Canada's slumbering manufacturing sector awoke in July, jumping 2.7 per cent after three straight monthly declines, according to a Statistics Canada report.
And the Organization for Economic Co-operation and Development predicted in its latest forecast that Canada will have modest growth rates of one per cent and 1.9 per cent in the third and fourth quarters.
By comparison, the United States economy will creep ahead by as little as half a per cent, the OECD estimates.
Canada's factory performance in July, in conjunction with strong export numbers released last week, drops the odds that Canada will have a second straight quarter of shrinking gross domestic product.
A recession is usually defined as two straight quarters of contraction.
If a recession does occur in Canada, said Bank of Montreal economist Douglas Porter, it will be because of a shock beyond its borders.
Scotiabank economists pointed out this week that Canada could trip into a technical, mild recession if it recorded a second negative quarter after the already-reported 0.4 per cent contraction in the April-June period, but stressed that was not the most likely outcome.
"I don't think manufacturing seals the deal on the third quarter, but it certainly suggests the economy managed to grind out some growth," Porter said Thursday.
"My concern is not Canada. My concern is Europe first and the weakness in the U.S. second."
In a move to ease fears over a financial crisis in Europe, the world's top central banks announced Thursday they would provide three-month dollar loans to European banks.
The announcement buoyed markets in Toronto and New York. As well, the Canadian dollar rose about three quarters of a cent to 101.64 cents US, as the American dollar weakened against other currencies.
Analysts caution that the respite is likely temporary, however. They say the measures taken in Europe so far are intended to push the coming reckoning of the sovereign debt crisis further down the road in the hopes banks will have had time to adequately recapitalize.
Many observers, however, still believe Greece will be unable to dig itself out of its debt and deficit hole and its government will have to default on loans.
The unfolding Greek tragedy -- and the uncertainty about contagion for the global financial system -- has already triggered a run on confidence for investors, business and consumers.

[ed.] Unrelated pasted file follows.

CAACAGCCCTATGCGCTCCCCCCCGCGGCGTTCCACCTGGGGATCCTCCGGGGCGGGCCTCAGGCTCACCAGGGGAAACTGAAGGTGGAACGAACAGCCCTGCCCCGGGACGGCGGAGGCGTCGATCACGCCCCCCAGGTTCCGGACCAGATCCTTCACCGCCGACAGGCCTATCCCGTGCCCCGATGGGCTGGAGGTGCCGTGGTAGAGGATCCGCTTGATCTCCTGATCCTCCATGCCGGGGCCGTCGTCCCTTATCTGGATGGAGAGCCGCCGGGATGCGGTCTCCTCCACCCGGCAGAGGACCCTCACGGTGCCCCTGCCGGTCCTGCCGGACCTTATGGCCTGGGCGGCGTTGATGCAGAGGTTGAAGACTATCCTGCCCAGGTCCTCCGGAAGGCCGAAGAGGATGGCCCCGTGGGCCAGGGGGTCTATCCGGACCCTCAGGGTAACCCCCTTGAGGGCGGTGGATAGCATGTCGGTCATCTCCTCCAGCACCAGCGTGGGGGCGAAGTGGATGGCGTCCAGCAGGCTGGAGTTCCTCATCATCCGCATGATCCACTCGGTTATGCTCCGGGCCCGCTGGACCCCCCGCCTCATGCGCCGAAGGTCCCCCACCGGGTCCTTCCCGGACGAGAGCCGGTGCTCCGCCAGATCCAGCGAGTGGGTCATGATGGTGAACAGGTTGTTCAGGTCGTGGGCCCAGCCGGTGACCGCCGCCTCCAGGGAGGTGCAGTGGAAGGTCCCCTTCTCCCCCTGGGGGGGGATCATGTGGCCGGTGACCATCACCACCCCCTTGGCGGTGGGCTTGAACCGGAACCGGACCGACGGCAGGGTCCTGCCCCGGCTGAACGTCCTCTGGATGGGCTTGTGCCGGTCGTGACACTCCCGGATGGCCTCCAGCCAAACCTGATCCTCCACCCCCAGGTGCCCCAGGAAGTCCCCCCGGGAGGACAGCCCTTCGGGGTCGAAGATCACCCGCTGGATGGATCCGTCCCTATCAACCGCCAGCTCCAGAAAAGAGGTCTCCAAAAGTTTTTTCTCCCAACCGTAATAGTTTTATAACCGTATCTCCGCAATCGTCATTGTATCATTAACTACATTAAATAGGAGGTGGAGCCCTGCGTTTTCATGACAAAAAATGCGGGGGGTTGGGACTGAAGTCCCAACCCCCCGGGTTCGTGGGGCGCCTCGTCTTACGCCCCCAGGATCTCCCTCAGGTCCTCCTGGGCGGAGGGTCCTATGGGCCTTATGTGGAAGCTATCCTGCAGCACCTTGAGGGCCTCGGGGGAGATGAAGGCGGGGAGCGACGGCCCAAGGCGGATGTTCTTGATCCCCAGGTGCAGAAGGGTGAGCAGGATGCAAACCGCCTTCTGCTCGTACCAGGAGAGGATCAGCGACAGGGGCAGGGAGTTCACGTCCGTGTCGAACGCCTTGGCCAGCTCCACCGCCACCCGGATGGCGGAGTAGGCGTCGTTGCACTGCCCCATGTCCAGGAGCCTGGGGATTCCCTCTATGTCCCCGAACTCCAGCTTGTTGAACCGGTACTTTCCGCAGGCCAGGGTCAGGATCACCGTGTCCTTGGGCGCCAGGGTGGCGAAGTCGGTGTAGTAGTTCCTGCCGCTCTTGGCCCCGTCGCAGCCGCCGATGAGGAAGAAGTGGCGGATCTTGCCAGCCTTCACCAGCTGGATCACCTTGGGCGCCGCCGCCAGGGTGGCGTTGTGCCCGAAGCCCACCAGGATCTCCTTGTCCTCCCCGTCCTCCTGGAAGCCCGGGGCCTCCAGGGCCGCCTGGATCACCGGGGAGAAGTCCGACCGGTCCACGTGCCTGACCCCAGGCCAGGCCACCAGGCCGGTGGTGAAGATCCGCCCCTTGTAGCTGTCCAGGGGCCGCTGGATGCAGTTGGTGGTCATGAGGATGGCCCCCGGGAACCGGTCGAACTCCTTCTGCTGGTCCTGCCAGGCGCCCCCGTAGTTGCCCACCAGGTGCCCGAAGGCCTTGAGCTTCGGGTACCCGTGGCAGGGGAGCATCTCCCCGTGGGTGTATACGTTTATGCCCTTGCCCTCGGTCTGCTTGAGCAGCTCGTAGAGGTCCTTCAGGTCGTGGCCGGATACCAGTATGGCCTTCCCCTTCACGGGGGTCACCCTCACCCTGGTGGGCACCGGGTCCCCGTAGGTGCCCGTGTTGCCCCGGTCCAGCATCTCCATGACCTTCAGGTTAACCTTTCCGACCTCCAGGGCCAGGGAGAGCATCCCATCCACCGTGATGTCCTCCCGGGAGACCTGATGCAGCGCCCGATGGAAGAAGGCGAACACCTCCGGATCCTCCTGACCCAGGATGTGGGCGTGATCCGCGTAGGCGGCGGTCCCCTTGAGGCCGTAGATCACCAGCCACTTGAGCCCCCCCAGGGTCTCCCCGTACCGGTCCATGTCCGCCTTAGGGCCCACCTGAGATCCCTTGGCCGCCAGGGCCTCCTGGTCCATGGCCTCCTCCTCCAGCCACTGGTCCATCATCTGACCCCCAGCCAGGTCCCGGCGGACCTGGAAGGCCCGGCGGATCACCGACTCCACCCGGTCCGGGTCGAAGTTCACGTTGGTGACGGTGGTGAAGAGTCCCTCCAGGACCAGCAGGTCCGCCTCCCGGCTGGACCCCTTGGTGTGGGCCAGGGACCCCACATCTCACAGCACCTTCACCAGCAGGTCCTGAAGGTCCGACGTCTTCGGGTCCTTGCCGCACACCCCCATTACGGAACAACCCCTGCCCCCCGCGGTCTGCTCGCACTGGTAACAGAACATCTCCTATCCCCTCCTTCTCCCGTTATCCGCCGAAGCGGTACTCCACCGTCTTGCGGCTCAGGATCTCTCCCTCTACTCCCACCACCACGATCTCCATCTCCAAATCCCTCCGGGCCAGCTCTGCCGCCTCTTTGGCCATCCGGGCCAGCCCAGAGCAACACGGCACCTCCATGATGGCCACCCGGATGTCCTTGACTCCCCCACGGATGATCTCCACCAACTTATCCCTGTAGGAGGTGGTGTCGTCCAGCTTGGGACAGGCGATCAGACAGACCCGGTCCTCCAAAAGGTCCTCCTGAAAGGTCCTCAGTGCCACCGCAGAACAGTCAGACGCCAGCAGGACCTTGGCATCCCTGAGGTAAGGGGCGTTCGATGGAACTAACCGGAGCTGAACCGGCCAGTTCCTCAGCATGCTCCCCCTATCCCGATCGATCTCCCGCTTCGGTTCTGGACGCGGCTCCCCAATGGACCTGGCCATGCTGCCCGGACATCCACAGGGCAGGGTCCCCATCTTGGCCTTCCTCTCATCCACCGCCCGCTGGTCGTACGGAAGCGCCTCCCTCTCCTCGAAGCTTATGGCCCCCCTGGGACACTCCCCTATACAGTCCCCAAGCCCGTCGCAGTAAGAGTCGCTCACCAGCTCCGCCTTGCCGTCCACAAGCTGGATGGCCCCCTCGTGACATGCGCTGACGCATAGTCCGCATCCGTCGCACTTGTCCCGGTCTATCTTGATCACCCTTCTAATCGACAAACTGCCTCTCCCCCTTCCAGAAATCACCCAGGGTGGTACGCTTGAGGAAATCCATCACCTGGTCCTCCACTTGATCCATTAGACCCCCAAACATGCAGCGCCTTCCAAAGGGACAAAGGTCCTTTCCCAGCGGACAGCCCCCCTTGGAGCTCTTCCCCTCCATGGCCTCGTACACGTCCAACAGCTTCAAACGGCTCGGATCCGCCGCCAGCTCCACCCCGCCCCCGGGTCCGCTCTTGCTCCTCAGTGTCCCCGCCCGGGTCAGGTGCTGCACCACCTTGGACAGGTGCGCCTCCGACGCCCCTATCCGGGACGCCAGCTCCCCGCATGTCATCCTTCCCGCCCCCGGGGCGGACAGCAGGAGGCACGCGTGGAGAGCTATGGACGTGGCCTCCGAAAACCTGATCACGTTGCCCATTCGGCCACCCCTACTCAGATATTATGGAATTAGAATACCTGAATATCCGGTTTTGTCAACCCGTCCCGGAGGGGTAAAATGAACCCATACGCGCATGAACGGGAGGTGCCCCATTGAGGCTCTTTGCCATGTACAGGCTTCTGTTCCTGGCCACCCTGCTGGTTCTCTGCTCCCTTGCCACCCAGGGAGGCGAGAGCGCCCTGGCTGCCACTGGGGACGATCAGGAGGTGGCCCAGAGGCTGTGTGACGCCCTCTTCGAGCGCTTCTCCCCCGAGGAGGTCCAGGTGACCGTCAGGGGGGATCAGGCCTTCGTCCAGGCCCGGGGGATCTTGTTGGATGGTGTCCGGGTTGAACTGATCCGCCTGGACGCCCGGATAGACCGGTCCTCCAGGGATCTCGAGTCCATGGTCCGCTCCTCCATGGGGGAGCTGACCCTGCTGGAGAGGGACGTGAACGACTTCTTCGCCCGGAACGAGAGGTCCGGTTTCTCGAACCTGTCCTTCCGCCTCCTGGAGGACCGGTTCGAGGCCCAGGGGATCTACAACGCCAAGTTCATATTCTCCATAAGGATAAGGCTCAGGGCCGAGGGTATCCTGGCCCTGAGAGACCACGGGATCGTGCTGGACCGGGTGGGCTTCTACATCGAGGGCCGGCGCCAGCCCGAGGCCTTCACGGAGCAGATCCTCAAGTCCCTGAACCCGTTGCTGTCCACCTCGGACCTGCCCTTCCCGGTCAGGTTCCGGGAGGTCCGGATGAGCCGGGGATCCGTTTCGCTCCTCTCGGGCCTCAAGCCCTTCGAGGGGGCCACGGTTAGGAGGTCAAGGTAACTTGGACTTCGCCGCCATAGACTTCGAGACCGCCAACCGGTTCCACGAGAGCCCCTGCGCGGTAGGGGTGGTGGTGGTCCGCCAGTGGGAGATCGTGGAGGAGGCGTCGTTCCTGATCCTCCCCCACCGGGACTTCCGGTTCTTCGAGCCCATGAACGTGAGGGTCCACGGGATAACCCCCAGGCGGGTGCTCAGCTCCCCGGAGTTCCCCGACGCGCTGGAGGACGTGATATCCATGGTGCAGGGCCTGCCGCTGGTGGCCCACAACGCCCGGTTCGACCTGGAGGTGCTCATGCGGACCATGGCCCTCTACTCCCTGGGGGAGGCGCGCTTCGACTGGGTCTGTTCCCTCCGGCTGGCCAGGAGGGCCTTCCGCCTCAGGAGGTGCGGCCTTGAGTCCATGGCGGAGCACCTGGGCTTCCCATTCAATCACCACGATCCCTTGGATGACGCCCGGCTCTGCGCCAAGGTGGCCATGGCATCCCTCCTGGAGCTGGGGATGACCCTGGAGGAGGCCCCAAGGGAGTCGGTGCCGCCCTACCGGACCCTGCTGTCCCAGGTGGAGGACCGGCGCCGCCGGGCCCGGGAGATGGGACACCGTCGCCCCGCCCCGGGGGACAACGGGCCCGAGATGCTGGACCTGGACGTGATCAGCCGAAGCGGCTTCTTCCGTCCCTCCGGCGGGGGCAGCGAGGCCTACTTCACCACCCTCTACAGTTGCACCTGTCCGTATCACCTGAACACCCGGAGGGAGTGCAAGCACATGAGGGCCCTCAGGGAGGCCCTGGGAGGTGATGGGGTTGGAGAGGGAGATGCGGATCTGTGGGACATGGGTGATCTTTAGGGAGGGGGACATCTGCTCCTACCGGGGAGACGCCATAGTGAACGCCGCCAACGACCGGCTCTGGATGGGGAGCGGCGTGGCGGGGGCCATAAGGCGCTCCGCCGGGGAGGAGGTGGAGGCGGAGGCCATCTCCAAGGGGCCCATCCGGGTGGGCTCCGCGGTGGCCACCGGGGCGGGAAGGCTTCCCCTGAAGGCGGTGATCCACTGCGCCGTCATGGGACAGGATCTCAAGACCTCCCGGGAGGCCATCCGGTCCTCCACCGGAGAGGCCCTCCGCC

Along with the sovereign debt crisis, the OECD cited weak economic data, political gridlock in the United States and concern about the lack of "policy ammunition" to offset a new shock for the growing anxiety.
As if further evidence was needed, TNS Canada said its consumer confidence index dropped more than point in September -- to 96.4 from 97.6 -- after dropping two points in August.
"Confidence is continuing to drop even though the Canadian economy continues to perform rather well. We are reacting to the world situation rather than our own. The fear is that falling confidence will halt spending and that tends to be a self-fulfilling prophecy," said Norman Baillie-David, vice-president of TNS Canada.
OECD chief economist Pier Carlo Padoan urged nations with the fiscal and monetary room to act to stimulus activity. He praised U.S. President Barack Obama's US$447 billion proposed jobs bill as a needed policy response.
"The policy imperative is to rebuild confidence," he said.
To date, not all economic indicators reflect the doom and gloom sentiment. Jobs have been flat in North America, but not falling, and consumers continue to support the economy.
Also on Thursday, the Canadian Real Estate Association's August resale housing report showed sales of existing homes held steady in August compared with and posted a significant gain from year-earlier levels. House prices rose 7.7 per cent year-over-year to $349,916.
In the United States, a new manufacturing survey found industrial production picked up 0.2 per cent in August.
Most of the hard data, however, reflect a period before August's market turmoil -- following a slight downgrade of the U.S. debt rating and the European debt crisis -- and subsequent plunge in confidence indexes.
Analysts warned against declaring an all-clear over the manufacturing numbers, suggesting the sector likely got a temporary lift from the spring plunge caused by supply disruptions from Japan.
Going forward, the systemic weakness of the global economy, particularly the U.S., will dry up demand for Canadian manufactured goods.
"A weak profile for economic growth among Canada's key trading partners, in combination with a lofty loonie will continue to be a challenge for Canadian manufacturers," said TD Bank economist Leslie Preston.
Scotiabank's Derek Holt added another concern is that producers are carrying high inventories, which they will need to sell off into flat demand.
He welcomed that new orders continued to increase in the Statistics Canada report, but said was concerned firms would meet the demand by selling down inventories rather than pumping up production.
"July will probably be the best month of the third quarter," he said, "but then you could start to lose momentum."